It is 20 years since the then Labour government introduced the counter-terrorism Prevent programme, whose stated purpose is “to stop people from becoming terrorists or supporting terrorism”. It requires staff at schools, hospitals, councils and other institutions to refer anyone they believe is a potential future terrorist to the police – in the absence of any crime.

In practice, rights groups say it’s predominantly targeted at children with Muslim backgrounds, with neurodivergent and particularly autistic children, working class students, and religious, practising and politically outspoken children even more likely to be targeted.

openDemocracy identified numerous other cases of alleged state action being taken against minors for speaking about Palestine.

Last year, Akram* was reported to Prevent for attending a protest and writing a letter to a teacher explaining why.

He told us that he felt targeted for being Muslim, and that his school had allowed and even celebrated other displays of political expression – from support for Ukraine to the monarchy.

“My mental health has really deteriorated as a result of this,” said Akram, who added that he couldn’t sleep and was “terrified” of all authorities now, from the NHS to his own school.

In November, North Yorkshire police turned up on Tuğba İyigün’s doorstep and informed her that she’d been reported to Prevent for tweeting the popular pro-Palestine slogan: “From the river to the sea.”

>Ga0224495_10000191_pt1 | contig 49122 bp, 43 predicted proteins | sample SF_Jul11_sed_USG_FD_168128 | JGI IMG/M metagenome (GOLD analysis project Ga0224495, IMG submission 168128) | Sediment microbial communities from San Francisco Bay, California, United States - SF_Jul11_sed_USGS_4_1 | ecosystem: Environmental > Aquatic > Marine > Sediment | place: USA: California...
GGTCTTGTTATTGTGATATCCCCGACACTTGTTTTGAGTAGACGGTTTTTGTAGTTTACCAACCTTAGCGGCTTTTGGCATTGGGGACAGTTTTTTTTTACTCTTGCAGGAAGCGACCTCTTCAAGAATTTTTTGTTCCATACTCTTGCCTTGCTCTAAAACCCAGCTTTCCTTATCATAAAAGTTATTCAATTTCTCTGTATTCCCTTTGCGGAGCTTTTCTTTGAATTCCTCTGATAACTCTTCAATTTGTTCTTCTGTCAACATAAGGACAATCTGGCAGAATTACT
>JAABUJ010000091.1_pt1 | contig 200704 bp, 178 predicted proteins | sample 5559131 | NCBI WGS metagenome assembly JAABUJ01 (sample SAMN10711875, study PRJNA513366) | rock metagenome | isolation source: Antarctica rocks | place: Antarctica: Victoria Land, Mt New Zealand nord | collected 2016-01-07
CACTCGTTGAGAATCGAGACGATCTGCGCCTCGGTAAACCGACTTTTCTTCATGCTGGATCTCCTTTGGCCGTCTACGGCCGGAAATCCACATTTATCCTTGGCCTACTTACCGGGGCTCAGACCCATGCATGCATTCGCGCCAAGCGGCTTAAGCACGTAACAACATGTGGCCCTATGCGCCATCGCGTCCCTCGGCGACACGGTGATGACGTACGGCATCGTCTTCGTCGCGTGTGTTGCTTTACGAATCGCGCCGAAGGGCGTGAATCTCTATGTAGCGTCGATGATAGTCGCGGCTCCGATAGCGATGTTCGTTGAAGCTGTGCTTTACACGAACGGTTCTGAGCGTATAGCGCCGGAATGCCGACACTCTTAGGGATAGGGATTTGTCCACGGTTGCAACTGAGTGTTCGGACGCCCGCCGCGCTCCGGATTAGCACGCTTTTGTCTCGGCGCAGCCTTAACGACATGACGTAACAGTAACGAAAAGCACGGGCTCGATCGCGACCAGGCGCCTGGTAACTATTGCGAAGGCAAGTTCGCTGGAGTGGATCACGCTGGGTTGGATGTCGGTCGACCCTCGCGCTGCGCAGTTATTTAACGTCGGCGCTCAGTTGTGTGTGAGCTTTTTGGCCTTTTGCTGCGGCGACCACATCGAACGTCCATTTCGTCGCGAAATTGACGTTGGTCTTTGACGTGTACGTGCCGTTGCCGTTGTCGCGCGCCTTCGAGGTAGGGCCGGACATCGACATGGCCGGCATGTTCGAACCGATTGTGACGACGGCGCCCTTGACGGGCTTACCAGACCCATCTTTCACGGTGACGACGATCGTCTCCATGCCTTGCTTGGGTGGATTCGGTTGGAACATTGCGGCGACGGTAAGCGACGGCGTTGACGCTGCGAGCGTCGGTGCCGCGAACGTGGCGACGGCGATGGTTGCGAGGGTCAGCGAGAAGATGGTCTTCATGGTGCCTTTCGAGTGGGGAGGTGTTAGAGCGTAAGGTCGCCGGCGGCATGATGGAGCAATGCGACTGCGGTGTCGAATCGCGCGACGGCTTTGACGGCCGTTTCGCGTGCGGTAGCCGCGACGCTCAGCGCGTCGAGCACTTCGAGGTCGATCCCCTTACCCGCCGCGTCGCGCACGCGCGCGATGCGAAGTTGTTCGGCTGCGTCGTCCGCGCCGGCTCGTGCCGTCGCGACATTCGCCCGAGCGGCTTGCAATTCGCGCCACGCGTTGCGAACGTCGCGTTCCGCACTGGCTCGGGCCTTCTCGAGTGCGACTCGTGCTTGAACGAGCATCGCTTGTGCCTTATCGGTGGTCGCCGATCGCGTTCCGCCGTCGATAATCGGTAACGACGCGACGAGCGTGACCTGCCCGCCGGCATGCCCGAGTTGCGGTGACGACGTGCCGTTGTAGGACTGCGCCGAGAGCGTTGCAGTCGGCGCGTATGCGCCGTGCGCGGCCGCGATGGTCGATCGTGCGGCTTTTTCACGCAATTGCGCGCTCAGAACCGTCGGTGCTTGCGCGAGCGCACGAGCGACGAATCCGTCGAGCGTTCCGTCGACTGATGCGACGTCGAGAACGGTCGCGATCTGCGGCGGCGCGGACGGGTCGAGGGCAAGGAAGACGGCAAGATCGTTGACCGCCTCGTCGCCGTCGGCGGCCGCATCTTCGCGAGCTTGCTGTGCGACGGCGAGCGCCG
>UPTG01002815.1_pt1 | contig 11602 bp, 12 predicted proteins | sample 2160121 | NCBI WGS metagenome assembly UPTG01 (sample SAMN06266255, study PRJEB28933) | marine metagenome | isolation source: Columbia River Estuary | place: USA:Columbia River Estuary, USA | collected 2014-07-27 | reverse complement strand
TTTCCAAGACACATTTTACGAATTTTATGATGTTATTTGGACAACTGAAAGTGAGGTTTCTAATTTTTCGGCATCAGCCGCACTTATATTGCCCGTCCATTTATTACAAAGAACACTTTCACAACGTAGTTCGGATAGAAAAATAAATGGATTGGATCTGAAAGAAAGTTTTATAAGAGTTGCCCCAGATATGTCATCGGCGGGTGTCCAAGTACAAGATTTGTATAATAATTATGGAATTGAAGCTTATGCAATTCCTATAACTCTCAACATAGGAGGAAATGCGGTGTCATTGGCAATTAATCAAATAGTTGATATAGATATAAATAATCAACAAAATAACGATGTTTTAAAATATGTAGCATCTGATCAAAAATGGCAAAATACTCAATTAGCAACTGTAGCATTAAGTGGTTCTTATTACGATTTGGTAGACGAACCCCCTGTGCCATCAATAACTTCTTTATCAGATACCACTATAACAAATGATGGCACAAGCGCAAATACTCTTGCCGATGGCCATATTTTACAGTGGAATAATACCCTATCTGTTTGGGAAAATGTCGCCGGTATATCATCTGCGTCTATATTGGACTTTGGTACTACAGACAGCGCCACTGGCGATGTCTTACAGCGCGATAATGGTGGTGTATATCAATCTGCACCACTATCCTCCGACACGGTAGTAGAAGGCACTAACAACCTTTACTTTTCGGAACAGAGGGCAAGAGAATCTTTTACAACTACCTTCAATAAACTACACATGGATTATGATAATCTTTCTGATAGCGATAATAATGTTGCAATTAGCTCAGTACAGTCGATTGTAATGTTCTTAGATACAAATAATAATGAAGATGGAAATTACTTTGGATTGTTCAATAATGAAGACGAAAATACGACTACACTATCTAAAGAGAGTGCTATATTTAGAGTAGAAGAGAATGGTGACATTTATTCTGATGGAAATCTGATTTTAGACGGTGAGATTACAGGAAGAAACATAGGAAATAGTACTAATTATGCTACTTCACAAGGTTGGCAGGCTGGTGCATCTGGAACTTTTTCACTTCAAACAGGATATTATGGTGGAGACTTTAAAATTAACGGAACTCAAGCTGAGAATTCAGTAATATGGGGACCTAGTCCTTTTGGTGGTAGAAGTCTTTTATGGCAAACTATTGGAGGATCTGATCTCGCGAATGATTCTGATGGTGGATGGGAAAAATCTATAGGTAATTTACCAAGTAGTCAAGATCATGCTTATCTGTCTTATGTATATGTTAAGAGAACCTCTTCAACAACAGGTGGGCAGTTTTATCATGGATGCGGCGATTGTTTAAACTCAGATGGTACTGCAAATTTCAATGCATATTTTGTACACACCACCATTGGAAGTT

“I was surprised,” she said. “I know this isn’t Turkey or China – it’s not officially a totalitarian regime.

“Prevent is discrimination which targets minorities and people from Muslim backgrounds. When I think about it, it’s no coincidence they picked me out of the many British people involved in the protests.”

İyigün is still waiting on the results of a subject access request to find out who reported her, which she submitted with support from Prevent Watch. She suspects it could be anyone at her university. Her local Labour MP Rachael Maskell wrote to the police who have now confirmed that they won’t be taking the referral any further.


Aitlhadj from Prevent Watch said: “There exists an extremely naive view that making misinformed Prevent referrals does not matter.”

By contrast, she added, a Prevent referral can leave a child with “trauma caused by being interrogated by counter terrorism officers” and “the processing of personal data and retention of such data across multiple criminal databases”.

Outside of cases involving support for Palestine, she said, one of the group’s recent clients is an eight-year-old boy who was interrogated during his lunch hour by two counter-terrorism officers and a social worker without the knowledge or consent of their parents, leaving him traumatised and distrusting of authorities.

Another client had his place at a prestigious sixth form withdrawn in September last year on the day he was due to begin, and was instead questioned about his referral to Prevent in 2021.